Making A Connection At Atrium Health Levine Children’s Hospital (HealthCare Design Magazine)
Originally published in HealthCare Design Magazine
Young patients undergoing metaiodobenzylguanidine (MIBG) treatment for neuroblastoma, a rare and deadly cancer that affects about 750 children a year, face long periods of isolation as the treatment makes patients’ bodily fluids radioactive, meaning caregivers and parents can spend only five minute per day in their room. Additionally, the treatment requires specialized rooms that need to be lined with 1 inch of lead brick shielding around all four walls and at the floor level.
Because not every facility has the budget or space to accommodate the specialized design, many families are forced to travel away from home to find a treatment facility—a reality faced by the Santos family when their daughter Isabella was diagnosed with the disease at age 2. She endured five relapses with the disease before she passed away at age 7 in 2012. Following her death, the family created the Isabella Santos Foundation and donated $1 million to Atrium Health Levine Children’s Hospital in Charlotte, N.C., to build the city’s first MIGB therapy suite.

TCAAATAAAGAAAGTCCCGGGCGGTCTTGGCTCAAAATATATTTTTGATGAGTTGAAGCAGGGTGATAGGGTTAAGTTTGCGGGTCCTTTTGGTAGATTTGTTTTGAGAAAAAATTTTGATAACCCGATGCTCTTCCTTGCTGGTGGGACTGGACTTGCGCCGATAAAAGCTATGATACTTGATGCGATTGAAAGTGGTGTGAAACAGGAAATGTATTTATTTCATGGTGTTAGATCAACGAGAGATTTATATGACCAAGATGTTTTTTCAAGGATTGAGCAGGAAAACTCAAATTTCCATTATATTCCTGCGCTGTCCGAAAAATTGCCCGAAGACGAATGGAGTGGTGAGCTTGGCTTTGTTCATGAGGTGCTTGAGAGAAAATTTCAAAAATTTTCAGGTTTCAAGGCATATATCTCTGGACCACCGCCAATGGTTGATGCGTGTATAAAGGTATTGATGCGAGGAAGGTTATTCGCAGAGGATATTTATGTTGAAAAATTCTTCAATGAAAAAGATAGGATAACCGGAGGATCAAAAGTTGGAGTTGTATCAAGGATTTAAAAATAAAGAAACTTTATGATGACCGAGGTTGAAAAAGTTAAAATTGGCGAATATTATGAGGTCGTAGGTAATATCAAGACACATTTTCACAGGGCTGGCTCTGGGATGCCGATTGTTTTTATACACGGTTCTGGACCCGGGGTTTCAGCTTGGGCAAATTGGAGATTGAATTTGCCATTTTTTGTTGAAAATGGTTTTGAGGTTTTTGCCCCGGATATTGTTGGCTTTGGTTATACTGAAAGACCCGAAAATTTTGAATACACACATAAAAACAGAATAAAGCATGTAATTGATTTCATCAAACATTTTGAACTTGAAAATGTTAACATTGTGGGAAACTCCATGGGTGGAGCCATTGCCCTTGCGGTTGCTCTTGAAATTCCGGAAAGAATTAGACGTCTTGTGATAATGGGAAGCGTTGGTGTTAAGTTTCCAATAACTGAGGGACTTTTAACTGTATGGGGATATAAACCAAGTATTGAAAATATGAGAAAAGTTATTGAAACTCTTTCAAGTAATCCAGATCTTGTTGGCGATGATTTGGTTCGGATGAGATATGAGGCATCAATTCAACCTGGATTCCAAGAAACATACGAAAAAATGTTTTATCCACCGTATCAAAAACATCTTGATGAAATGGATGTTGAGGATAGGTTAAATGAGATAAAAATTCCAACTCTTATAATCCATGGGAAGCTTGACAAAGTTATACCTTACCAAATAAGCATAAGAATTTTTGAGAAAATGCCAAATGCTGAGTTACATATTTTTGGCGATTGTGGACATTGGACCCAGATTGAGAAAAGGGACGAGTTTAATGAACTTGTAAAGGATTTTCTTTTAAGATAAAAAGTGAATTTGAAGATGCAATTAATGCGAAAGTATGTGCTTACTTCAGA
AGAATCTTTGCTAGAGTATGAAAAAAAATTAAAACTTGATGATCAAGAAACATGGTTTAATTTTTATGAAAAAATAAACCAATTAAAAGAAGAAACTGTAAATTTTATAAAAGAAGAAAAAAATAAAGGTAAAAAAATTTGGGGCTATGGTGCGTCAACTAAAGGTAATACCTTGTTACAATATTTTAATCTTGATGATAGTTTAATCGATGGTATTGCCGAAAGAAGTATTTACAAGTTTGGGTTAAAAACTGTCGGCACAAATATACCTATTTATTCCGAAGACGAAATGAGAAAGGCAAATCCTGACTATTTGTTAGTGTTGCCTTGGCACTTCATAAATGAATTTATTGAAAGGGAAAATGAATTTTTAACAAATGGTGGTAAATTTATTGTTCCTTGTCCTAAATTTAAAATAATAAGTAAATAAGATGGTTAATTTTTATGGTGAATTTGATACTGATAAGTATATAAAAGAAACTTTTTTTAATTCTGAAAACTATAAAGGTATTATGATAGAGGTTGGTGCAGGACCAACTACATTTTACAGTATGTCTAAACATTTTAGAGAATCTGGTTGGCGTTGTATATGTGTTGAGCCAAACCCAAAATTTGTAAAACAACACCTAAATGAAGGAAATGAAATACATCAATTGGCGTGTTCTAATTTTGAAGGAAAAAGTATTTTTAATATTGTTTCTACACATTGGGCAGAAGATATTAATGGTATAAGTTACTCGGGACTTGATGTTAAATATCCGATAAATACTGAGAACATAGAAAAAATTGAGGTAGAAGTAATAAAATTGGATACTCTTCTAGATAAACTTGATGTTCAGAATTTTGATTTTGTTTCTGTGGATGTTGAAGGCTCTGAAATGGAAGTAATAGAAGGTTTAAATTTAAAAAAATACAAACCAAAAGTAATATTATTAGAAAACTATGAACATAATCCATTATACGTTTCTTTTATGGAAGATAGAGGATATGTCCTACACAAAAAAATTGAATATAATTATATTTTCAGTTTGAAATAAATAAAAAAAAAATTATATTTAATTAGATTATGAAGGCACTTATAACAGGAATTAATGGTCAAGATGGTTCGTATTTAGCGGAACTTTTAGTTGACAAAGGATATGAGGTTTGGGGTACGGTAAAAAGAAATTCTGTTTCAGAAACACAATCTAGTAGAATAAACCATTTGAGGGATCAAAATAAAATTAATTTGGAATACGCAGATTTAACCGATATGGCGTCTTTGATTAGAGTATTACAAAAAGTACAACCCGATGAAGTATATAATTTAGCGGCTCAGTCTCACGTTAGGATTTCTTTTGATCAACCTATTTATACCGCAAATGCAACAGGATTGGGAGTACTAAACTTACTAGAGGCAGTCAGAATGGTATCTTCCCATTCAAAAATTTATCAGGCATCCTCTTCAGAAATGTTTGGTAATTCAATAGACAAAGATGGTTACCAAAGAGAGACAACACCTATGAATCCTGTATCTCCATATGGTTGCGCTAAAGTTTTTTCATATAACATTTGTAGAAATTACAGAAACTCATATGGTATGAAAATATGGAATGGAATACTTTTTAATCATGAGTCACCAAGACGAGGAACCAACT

Working with Little (Charlotte), the hospital decided to turn two side-by-side patient rooms on the 11th floor pediatric oncology unit into a 244-square-foot MIBG room and a 250-square-foot parent room. A nearby storage room was converted into the Hot Lab, where the treatment is prepared. “Proximity to the Hot Lab reduces travel time to the patient and the risk of radiation exposure to others,” says Roger Wilkerson, healthcare practice leader at Little.
To address the isolation of the treatment as well as the need to provide constant patient monitoring, a lead-line window and door were added between the rooms to visibly and physically connect the two spaces, with all access to the patient room coming through the parent room. “It allows the parent to see the child when they cannot physically be in the room,” Wilkerson says. Additionally, the rooms are connected by an AV system, which allows caregivers to see, talk, and play games with the child.